Ability based learning is a concept that attracts attention due to the polarizing nature of it. There are people who agree that by grouping students together who share the same learning capabilities will help them gain a deeper learning experience. In contrast, there are also the traditionalists who believe that students need to remain at the same pace of learning as others their age because of social factors. This blog post will outline what some of the research has found to be the advantages and disadvantages of ability based learning and the effects this learning environment has on students.
Benefits of Ability Based Learning Environments
- Students can move at their own pace: When students are grouped together based on skill level, the pressure is lessened of when the topic must be covered. The students that grasp the concept are able to move on when they have reached the appropriate understanding. Likewise, students with learning styles where they take longer to understand concepts are not falling behind because the class needs to move on; they simply take the time they need to learn and then progress at the appropriate time.
- Teachers can work closely with students: When students are grouped by ability, then collaborative work becomes important because this type of learning environment is heavily dependent on team work. While students are grouped together and learning from each other, the instructor can use the time to focus on learners who need more one on one attention.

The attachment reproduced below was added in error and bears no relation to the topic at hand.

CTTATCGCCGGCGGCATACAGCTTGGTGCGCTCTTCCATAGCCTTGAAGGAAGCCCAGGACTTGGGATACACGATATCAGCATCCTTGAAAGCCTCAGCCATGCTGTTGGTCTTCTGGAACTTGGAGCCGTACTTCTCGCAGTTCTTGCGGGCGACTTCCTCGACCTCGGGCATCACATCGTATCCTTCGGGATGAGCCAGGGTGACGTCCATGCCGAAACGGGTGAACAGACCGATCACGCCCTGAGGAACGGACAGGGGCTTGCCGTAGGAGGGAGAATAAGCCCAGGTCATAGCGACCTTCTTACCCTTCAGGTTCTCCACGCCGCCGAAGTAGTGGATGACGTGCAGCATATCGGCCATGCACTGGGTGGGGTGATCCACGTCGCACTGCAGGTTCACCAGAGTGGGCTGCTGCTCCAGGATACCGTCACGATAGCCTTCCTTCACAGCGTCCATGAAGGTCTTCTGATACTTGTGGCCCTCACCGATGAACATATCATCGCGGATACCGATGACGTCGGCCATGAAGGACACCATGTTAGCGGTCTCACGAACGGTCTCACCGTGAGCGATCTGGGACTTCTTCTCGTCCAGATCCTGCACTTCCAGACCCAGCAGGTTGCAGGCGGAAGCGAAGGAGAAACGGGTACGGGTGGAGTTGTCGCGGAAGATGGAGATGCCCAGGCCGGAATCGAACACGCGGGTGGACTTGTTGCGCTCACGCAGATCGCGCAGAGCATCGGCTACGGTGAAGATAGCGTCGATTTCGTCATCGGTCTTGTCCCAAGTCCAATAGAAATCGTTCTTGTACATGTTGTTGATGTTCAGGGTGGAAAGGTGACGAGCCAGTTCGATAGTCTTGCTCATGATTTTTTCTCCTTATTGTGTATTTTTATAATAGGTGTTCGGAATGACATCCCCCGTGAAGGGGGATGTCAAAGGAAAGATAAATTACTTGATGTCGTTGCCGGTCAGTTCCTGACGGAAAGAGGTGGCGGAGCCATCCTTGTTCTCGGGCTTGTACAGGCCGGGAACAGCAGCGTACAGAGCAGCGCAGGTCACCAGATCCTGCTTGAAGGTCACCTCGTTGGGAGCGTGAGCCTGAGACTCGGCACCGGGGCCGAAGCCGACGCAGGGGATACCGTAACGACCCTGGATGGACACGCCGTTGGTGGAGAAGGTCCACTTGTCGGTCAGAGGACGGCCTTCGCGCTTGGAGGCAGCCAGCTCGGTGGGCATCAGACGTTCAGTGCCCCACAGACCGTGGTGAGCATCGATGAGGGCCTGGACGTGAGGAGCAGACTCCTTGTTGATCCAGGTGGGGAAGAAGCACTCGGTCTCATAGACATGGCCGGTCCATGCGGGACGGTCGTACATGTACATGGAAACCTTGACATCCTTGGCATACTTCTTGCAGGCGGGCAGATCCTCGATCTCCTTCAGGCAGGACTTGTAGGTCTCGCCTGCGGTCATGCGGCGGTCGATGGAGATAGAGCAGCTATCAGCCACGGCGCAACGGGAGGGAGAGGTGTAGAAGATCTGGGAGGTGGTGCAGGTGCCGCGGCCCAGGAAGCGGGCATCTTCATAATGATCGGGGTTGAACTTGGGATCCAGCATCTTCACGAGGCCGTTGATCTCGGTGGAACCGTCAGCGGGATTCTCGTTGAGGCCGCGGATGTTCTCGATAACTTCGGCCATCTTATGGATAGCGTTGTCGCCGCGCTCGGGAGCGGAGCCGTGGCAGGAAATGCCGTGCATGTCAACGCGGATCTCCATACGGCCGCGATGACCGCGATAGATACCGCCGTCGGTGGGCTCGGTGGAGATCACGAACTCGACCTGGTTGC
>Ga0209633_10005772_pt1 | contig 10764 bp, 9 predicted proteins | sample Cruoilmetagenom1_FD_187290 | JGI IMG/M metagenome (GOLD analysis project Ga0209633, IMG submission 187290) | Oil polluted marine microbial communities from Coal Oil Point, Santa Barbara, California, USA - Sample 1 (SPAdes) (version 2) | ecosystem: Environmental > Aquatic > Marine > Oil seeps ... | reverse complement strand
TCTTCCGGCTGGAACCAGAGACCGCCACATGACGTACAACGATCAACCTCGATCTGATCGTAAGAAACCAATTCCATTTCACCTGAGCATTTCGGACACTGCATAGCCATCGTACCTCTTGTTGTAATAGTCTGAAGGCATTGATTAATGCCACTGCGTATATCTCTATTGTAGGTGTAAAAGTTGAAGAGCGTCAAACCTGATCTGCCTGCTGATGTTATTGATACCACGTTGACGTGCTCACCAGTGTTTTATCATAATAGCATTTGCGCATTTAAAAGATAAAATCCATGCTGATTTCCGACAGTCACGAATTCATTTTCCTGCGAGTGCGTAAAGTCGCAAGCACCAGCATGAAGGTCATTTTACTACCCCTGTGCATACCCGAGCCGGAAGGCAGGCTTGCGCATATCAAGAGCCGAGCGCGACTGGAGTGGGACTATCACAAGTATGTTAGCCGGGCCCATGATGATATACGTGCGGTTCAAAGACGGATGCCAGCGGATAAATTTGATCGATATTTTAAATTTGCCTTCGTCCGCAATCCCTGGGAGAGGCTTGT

- Students can be challenged: Students who progress quickly through curriculum material (e.g. gifted students) can be appropriately challenged when they are being grouped with others in their ability group. This way, gifted students continue to be motivated throughout the academic year without having to lose momentum while other students are still catching up.
Disadvantages of Ability Grouping
- Possibility of exclusion and anxiety: By grouping students together based on ability, there is the possibility that some students will experience discomfort with being placed into a group that is considered a lower or higher learning level. Groupings also highlight the differences in cognitive abilities among students and can lead to feelings of isolation and separation from the larger group.
- Students in a lower grouping may work to that level: If students are placed in a grouping where learning is done at a slower pace and concepts are understood in a longer period of time, then some students may work to that level even though they are capable of achieving more. There is the possibility of pigeon-holing students into how “smart” they are and some may only work to the level they are grouped in.